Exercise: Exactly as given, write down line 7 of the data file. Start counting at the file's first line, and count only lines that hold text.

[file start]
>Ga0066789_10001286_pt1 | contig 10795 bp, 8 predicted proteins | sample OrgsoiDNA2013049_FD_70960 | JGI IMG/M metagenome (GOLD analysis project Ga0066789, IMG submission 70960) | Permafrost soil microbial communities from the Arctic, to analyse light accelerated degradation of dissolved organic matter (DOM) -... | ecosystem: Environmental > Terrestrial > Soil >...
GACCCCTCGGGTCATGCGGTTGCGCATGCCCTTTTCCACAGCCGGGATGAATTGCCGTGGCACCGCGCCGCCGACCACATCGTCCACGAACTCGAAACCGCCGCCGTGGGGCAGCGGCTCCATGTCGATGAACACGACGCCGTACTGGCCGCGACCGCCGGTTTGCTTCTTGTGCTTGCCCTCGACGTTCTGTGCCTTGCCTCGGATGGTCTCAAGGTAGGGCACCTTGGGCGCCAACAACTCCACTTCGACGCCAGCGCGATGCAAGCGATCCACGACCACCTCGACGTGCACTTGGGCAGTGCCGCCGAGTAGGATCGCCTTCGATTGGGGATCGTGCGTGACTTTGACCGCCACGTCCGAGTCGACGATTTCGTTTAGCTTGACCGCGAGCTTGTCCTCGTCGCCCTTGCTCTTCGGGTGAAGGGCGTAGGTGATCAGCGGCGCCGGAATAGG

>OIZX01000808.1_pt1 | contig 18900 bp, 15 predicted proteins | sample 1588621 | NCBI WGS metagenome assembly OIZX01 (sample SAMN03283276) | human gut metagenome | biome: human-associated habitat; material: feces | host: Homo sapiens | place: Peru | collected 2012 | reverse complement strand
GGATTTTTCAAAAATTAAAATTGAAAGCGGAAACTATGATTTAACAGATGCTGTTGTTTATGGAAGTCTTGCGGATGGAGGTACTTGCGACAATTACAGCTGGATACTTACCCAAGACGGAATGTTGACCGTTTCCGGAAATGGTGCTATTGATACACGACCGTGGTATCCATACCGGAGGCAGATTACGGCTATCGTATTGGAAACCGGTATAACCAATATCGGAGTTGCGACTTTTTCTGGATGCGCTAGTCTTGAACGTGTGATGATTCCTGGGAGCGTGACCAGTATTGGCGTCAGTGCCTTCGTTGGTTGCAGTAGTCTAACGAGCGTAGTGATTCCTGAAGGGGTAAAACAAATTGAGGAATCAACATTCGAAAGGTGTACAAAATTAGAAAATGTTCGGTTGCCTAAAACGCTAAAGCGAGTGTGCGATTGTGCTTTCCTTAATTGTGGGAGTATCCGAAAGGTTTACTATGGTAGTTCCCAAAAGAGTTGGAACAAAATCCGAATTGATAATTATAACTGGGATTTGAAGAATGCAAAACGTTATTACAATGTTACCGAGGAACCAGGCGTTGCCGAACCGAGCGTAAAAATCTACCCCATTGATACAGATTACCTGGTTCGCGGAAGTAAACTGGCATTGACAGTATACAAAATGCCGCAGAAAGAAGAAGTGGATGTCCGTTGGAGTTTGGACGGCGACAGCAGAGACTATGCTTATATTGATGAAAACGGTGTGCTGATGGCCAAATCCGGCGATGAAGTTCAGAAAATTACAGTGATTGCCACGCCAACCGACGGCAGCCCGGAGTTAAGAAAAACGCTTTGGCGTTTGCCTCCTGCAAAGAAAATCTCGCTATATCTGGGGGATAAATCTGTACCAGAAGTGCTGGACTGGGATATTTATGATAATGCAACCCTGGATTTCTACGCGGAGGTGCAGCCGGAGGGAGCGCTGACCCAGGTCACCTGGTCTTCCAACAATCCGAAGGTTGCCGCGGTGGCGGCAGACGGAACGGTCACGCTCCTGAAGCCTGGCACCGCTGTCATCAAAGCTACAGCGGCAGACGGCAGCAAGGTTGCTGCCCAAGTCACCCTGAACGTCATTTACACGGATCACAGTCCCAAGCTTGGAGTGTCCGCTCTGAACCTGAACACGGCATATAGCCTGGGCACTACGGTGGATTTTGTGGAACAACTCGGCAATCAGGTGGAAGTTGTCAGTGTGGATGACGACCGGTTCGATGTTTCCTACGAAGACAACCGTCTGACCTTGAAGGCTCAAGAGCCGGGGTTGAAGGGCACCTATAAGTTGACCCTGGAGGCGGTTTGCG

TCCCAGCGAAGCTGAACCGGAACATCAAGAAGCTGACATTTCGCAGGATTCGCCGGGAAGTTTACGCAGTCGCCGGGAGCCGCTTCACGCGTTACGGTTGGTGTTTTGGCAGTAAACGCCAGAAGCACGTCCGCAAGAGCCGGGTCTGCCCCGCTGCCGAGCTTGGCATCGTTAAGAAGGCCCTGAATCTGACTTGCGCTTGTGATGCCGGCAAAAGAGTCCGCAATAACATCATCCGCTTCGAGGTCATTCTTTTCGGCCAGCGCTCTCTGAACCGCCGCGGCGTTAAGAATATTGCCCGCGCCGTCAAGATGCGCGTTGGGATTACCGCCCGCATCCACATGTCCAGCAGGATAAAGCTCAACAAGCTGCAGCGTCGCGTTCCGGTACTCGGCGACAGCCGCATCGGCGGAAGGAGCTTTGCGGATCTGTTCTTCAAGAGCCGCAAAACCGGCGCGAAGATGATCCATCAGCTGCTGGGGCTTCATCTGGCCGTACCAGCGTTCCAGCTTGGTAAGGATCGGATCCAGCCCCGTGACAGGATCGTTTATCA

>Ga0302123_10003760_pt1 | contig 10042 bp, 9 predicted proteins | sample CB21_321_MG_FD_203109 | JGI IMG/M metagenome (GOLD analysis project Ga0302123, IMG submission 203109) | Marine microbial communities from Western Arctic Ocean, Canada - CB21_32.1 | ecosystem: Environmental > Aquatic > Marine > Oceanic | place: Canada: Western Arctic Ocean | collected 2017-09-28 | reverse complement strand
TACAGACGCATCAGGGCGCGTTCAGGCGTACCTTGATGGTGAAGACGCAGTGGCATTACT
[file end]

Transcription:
TACAGACGCATCAGGGCGCGTTCAGGCGTACCTTGATGGTGAAGACGCAGTGGCATTACT